How to reform CalPERS

The recent report on CalPERS was scathing in its detailing of alleged corruption, kickbacks and bribes at the highest level. Former CalPERS CEO Fred Buenrostro and board member Alfred Villalobos have already been sued by California, and the attorney in charge of the report says he expects that criminal indictments will follow saying, “It’s time for law enforcement to do what it sees fit to do.”

Calpensions says the report, as laudatory as it is, leaves unanswered questions. Among them, was Buenrostro made CEO of CalPERS “with the understanding that he would be an inside man for Villalobos, or was he recruited later?” This is made all the more appalling by CalPERS being the biggest public pension fund in the country. After all, it manages money for retirements. Such money should be conservatively invested with clear and enforceable oversight. Yet, quite the opposite happened.

While CalPERS has instituted some piecemeal reform, much more is needed. Dan Primack at Fortune says high level investment managers are leaving public pension funds because they find the new rules confining. Um, does that mean that private funds have no such rules? If so, that needs to change too. He proposes four reforms that would certainly help clean up the mess as well as stop the brain drain.

1. Stop fretting about the middlemen. Instead, all prospective investments made by the fund should be detailed and documented extensively. He sees the problem as primarily within the fund, with the placement agents being peripheral. But placement agents need strict oversight too, or else the bribes and kickbacks will just happen again in some new way.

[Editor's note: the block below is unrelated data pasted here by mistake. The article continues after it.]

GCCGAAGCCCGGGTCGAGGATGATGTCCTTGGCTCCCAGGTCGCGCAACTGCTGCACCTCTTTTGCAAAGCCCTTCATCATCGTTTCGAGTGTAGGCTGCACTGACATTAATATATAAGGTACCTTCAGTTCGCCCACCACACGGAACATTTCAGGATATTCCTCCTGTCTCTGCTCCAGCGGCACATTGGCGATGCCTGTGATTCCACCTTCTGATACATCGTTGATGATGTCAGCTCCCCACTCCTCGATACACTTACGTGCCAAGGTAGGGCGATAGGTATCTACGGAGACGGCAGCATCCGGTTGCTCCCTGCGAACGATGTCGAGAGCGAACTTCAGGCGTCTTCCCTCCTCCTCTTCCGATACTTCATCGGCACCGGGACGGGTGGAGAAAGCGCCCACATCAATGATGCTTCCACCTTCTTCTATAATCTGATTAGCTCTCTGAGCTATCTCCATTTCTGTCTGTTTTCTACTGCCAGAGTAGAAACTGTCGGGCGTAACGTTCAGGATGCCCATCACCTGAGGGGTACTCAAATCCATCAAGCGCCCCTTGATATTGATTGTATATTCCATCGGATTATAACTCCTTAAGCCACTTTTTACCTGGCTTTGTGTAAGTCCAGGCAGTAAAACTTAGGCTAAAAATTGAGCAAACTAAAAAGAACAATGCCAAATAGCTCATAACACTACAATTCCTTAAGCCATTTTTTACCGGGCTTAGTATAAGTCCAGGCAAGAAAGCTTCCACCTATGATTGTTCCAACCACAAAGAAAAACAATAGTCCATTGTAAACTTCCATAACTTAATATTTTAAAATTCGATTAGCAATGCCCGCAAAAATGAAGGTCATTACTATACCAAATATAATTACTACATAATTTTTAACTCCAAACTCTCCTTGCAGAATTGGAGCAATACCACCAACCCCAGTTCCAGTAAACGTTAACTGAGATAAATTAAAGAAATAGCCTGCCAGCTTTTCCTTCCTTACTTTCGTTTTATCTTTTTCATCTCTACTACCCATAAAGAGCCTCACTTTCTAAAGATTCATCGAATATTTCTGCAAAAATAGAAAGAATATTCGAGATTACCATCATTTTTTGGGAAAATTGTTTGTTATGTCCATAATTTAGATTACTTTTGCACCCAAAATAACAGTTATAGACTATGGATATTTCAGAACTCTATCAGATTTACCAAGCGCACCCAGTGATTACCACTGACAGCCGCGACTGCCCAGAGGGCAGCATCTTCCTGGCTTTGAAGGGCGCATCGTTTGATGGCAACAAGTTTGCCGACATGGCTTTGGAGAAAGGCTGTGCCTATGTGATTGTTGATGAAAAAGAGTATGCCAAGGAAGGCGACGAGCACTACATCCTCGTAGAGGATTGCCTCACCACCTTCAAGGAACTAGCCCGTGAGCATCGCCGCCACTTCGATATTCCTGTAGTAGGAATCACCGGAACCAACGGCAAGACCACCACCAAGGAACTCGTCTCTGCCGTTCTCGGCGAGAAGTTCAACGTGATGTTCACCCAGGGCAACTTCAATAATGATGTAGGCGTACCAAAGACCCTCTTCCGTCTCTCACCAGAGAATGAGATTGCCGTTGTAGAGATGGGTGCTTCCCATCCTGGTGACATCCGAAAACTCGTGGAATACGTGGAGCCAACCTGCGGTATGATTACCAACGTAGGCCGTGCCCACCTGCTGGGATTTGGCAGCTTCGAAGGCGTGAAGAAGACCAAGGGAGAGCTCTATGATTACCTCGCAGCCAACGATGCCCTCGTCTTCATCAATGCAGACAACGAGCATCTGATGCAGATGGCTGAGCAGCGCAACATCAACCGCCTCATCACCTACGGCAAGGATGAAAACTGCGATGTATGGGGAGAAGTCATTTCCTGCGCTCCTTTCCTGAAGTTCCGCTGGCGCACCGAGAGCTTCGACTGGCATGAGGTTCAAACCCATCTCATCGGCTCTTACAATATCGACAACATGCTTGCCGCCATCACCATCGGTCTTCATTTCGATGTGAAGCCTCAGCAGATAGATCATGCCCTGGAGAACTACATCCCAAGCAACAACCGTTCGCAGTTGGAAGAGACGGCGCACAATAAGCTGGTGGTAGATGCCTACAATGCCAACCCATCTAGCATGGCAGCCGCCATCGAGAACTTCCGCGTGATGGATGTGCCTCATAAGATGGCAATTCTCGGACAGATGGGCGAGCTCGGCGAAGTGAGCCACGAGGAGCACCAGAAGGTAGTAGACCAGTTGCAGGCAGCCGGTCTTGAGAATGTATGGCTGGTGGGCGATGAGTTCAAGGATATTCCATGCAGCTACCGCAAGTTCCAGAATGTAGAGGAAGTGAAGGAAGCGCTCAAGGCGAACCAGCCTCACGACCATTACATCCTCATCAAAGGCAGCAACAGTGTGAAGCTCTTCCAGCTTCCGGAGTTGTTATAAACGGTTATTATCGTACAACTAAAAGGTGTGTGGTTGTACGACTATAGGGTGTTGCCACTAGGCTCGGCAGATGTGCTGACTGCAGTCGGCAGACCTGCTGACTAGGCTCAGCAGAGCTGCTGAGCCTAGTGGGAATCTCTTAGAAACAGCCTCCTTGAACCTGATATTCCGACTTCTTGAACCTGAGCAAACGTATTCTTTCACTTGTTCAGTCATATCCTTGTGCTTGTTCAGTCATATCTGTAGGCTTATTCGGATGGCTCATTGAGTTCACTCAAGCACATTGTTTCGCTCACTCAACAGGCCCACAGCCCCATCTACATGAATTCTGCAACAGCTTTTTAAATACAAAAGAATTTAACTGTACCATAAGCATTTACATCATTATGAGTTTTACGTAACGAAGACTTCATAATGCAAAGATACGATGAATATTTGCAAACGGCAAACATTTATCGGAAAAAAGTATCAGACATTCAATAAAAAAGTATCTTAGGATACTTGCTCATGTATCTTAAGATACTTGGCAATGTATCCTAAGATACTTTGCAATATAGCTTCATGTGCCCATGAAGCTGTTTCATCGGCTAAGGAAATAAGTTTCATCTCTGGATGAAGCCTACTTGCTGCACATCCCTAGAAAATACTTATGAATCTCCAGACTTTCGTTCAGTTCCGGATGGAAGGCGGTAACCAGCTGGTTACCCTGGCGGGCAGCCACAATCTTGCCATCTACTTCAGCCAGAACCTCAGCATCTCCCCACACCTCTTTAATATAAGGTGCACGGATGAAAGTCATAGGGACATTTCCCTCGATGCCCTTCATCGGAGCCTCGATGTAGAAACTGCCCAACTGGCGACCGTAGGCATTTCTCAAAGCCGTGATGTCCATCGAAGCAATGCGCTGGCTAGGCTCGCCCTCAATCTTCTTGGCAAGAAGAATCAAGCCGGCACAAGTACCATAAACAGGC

2. Fix compensation. Bonuses should be tied to multi-year performance, not just the previous year, and on a sliding scale so that those with the fund for several years make more. Those in their first few years should make no bonuses.

3. Commonsense travel and gift rules. It seems outrageous that such rules were not already in effect and being enforced.

4. Let your people leave. They can work for firms that had business with the fund so long as they were not responsible for that business.

Pension Pulse adds to this saying:

1. If the fund loses 10% in a year, there are no bonuses period, even if an individual manager beat his benchmark.

2. Points accumulated on business trips cannot be used on personal trips

3. Employees who leave cannot work for any firm they had business dealing with for a minimum five years

4. The crucial thing is to enforce any existing rules, especially since many funds simply ignore them. They sadly lament that getting kickbacks sent to your private overseas bank account is far too easy to do and happens far too often in the pension industry.

There should also be periodic audits by outside firms paid by the state, not the fund, with the power to request any document and conduct any interview. These pension funds are the retirement security of millions, not a piggy bank to be looted by a few at the top.

(crossposted from CAIVN)


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